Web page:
Land is, but becomes far more than, mere terrain; Emerson distinguishes the landscape from the mere land that is owned as property. He argues that landscape in the largest sense is the product of life possessing a complicated historical structure based on ecological functions.
|Water inheres in landscape.|
|Water is the land's fount of life, together they enmesh life in a circuit of dependencies, one creature interdependent on other forms of life.|
landscape -- “the thin layer of soil that forms the patchy covering over the continents controls our own existence and that of every other animal on the land. Without soil, land plants as we know them would not grow, and without plants no animals could survive.”
(Carson, p. 55)
geographical regeneration – the articulation of an idea by George Perkins Marsh (1864) that all civilizations live only so long as they renew the earth upon which they sustain themselves. Water, soil, vegetation, forests and animals are all necessary components of a living "self-willed" system of ecological services that sustain life and nourish civilizations.
The concepts of landscape regeneration and restoration of "disturbed harmonies" are inherently related.
Geographical regeneration was associated by George P. Marsh (1864) with the call for "restoration of disturbed harmonies" that he felt all civilizations must undertake if they were to renew the water, energy, air, and landscape upon which they depend for commercial gain, spiritual inspiration and subsistence.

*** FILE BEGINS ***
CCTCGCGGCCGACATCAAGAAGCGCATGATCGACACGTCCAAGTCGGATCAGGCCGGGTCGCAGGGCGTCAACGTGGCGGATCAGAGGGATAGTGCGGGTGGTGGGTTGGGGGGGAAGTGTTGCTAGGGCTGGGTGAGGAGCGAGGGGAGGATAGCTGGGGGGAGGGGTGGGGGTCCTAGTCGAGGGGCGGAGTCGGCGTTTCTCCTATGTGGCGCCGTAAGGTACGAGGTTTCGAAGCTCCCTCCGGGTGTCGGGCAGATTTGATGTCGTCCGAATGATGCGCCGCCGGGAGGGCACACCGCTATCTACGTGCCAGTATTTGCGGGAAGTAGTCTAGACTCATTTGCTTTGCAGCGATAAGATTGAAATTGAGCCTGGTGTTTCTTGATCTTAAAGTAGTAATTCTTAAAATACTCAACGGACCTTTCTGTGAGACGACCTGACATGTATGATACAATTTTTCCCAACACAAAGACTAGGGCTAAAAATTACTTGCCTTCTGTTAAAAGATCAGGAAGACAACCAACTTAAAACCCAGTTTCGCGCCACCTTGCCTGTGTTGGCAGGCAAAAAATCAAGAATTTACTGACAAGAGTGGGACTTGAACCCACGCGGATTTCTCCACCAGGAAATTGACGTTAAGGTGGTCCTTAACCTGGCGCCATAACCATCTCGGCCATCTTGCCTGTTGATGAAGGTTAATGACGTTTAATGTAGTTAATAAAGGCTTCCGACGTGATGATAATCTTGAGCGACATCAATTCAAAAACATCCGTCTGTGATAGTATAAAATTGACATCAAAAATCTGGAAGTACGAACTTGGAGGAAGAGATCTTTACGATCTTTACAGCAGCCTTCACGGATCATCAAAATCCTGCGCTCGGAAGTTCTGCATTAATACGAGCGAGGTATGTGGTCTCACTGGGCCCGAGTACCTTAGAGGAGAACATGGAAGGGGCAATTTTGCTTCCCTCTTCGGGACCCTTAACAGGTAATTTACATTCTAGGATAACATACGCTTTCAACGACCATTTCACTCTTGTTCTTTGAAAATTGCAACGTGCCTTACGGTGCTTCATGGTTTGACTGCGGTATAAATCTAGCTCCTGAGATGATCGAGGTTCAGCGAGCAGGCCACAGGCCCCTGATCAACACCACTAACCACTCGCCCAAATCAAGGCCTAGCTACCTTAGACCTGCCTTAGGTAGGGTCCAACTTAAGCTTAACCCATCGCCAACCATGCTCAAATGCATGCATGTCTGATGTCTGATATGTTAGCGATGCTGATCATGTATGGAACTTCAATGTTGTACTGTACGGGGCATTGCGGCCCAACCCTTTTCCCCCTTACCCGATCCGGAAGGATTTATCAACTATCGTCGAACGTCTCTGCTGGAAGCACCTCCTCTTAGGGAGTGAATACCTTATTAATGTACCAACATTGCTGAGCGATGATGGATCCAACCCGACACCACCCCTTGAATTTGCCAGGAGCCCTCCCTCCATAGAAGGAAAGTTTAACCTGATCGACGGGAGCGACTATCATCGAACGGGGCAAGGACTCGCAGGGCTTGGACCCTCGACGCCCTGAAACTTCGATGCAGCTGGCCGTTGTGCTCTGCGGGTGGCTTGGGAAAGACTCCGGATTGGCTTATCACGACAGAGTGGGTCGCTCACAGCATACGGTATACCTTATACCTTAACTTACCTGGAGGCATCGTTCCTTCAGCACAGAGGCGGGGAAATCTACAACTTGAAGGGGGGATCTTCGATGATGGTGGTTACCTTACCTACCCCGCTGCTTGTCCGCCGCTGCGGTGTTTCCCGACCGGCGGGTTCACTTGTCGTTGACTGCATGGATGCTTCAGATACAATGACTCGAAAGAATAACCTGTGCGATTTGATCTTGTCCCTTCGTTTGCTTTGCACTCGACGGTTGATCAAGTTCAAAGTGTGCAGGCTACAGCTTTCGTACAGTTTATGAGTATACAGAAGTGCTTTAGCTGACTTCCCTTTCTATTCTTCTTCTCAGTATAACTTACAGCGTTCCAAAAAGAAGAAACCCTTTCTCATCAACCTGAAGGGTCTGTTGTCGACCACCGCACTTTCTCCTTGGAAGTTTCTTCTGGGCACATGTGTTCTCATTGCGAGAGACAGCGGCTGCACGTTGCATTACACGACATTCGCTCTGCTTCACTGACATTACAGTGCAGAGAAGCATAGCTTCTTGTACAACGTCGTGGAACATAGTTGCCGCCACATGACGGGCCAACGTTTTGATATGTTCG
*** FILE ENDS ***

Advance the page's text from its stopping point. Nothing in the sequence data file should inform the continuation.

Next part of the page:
Copper Canyon in northern Mexico attests to the power of water to sculpt the landscape.
The idea that land is a free good in both Marxist and liberal economic theory in the 19th century was finally challenged by Aldo Leopold and community ecologists in the 20th century who argued that the land organism, like any creature required nourishment. Hugh Hammond Bennett capitalized on that idea during the dust bowl, as the landscape of the southern plains literally blew away in a series of droughts that left, once marginal farmland devoid of protective vegetation.
WE STAND NOW where two roads diverge. But unlike the roads in Robert Frost’'s familiar poem, they are not equally fair. The road we have long been traveling is deceptively easy, a smooth super highway on which we progress with great speed, but at its end lies disaster. The other fork of the road—the one ‘less traveled by’—offers our last, our only chance to reach a destination that assures the preservation of our earth
1962, Silent Spring, p, 144.
utilitarian | enclosure movement | Emerson | Thoreau ecology | health | coastal wetlands | ecological rules